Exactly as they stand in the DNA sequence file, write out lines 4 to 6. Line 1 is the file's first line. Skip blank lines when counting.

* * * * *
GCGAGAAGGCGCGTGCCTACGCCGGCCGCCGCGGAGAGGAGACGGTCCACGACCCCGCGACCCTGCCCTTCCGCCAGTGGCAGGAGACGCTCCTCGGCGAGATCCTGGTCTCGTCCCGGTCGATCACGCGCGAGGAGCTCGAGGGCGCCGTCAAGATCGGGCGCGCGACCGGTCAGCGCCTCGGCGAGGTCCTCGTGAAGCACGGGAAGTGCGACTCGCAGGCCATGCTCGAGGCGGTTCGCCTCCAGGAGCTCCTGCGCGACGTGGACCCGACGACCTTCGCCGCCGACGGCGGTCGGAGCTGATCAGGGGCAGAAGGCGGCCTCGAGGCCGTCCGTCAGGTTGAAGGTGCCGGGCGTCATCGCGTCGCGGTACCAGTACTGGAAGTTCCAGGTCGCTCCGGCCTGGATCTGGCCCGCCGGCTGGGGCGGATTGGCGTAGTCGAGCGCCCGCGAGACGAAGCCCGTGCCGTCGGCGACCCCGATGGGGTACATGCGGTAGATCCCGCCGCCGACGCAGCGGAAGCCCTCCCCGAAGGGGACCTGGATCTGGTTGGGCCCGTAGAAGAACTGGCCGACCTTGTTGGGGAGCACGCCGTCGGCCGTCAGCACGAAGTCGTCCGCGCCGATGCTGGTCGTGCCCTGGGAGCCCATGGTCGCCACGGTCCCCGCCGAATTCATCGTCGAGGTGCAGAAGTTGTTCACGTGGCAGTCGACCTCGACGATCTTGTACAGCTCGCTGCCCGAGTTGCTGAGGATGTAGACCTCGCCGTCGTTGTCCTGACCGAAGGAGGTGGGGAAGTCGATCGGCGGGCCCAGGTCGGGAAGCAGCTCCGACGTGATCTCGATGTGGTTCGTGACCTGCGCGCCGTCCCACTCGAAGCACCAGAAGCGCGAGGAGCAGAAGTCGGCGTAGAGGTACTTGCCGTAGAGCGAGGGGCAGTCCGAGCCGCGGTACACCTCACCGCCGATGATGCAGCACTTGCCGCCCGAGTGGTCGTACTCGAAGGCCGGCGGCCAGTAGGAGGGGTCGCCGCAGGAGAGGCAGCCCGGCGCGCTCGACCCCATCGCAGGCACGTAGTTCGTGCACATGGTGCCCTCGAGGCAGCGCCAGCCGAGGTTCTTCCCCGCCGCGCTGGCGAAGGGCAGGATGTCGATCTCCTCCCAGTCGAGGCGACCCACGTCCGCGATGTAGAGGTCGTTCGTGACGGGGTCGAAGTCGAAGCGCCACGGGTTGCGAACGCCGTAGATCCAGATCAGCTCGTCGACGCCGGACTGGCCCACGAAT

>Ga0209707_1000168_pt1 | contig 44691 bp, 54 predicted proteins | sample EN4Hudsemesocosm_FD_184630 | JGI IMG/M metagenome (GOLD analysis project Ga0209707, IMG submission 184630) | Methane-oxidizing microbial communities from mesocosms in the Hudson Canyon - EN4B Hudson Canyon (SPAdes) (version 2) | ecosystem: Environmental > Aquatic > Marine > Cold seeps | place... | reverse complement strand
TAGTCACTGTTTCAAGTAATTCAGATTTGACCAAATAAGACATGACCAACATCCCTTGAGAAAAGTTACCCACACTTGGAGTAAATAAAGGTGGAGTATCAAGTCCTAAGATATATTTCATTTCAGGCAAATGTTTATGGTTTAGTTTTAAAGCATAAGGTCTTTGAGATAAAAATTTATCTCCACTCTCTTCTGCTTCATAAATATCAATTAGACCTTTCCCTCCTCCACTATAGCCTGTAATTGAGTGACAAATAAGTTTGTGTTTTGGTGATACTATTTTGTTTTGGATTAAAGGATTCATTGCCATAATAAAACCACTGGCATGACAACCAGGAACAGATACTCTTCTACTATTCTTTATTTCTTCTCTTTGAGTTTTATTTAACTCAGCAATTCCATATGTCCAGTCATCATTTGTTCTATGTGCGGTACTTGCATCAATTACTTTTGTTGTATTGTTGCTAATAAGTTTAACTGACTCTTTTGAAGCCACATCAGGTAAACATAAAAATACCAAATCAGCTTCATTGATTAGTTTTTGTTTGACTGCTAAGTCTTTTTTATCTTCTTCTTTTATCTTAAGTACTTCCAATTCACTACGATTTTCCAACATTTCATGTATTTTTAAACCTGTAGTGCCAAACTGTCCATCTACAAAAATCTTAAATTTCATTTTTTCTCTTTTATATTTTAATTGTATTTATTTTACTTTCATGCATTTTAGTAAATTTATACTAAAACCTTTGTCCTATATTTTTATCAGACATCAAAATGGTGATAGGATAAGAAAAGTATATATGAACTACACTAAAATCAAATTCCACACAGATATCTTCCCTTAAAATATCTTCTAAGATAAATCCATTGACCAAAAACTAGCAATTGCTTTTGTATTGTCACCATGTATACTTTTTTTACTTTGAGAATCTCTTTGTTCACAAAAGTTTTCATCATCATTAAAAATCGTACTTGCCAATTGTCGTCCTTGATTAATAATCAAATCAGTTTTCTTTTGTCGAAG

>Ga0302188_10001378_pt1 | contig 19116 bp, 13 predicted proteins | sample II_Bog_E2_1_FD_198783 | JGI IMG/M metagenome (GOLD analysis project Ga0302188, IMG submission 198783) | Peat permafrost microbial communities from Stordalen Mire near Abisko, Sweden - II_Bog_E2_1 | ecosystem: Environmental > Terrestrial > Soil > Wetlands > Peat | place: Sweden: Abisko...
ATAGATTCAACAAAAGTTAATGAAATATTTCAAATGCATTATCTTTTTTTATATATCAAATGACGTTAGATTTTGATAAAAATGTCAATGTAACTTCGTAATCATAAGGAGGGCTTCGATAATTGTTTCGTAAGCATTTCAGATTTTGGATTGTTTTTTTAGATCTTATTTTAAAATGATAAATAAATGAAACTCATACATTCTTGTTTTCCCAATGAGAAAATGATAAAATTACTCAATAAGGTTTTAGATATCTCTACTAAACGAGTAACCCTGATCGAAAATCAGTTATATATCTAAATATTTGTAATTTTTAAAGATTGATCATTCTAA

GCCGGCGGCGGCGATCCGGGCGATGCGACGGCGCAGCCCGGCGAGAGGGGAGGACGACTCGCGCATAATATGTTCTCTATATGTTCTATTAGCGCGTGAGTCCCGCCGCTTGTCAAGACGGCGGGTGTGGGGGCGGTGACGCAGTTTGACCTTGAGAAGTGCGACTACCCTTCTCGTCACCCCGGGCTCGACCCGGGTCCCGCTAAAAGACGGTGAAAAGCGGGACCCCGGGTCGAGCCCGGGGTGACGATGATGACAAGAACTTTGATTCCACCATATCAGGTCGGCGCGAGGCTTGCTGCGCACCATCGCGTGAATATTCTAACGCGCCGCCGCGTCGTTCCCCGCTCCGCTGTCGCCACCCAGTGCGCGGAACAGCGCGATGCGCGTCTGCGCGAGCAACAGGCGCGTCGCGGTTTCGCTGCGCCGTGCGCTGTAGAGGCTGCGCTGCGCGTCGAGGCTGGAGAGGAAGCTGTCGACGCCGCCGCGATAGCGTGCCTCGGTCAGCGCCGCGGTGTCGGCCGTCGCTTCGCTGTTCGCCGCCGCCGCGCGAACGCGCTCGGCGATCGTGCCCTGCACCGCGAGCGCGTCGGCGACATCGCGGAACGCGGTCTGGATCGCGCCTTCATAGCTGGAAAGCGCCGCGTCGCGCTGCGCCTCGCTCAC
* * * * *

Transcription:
>Ga0302188_10001378_pt1 | contig 19116 bp, 13 predicted proteins | sample II_Bog_E2_1_FD_198783 | JGI IMG/M metagenome (GOLD analysis project Ga0302188, IMG submission 198783) | Peat permafrost microbial communities from Stordalen Mire near Abisko, Sweden - II_Bog_E2_1 | ecosystem: Environmental > Terrestrial > Soil > Wetlands > Peat | place: Sweden: Abisko...
ATAGATTCAACAAAAGTTAATGAAATATTTCAAATGCATTATCTTTTTTTATATATCAAATGACGTTAGATTTTGATAAAAATGTCAATGTAACTTCGTAATCATAAGGAGGGCTTCGATAATTGTTTCGTAAGCATTTCAGATTTTGGATTGTTTTTTTAGATCTTATTTTAAAATGATAAATAAATGAAACTCATACATTCTTGTTTTCCCAATGAGAAAATGATAAAATTACTCAATAAGGTTTTAGATATCTCTACTAAACGAGTAACCCTGATCGAAAATCAGTTATATATCTAAATATTTGTAATTTTTAAAGATTGATCATTCTAA

GCCGGCGGCGGCGATCCGGGCGATGCGACGGCGCAGCCCGGCGAGAGGGGAGGACGACTCGCGCATAATATGTTCTCTATATGTTCTATTAGCGCGTGAGTCCCGCCGCTTGTCAAGACGGCGGGTGTGGGGGCGGTGACGCAGTTTGACCTTGAGAAGTGCGACTACCCTTCTCGTCACCCCGGGCTCGACCCGGGTCCCGCTAAAAGACGGTGAAAAGCGGGACCCCGGGTCGAGCCCGGGGTGACGATGATGACAAGAACTTTGATTCCACCATATCAGGTCGGCGCGAGGCTTGCTGCGCACCATCGCGTGAATATTCTAACGCGCCGCCGCGTCGTTCCCCGCTCCGCTGTCGCCACCCAGTGCGCGGAACAGCGCGATGCGCGTCTGCGCGAGCAACAGGCGCGTCGCGGTTTCGCTGCGCCGTGCGCTGTAGAGGCTGCGCTGCGCGTCGAGGCTGGAGAGGAAGCTGTCGACGCCGCCGCGATAGCGTGCCTCGGTCAGCGCCGCGGTGTCGGCCGTCGCTTCGCTGTTCGCCGCCGCCGCGCGAACGCGCTCGGCGATCGTGCCCTGCACCGCGAGCGCGTCGGCGACATCGCGGAACGCGGTCTGGATCGCGCCTTCATAGCTGGAAAGCGCCGCGTCGCGCTGCGCCTCGCTCAC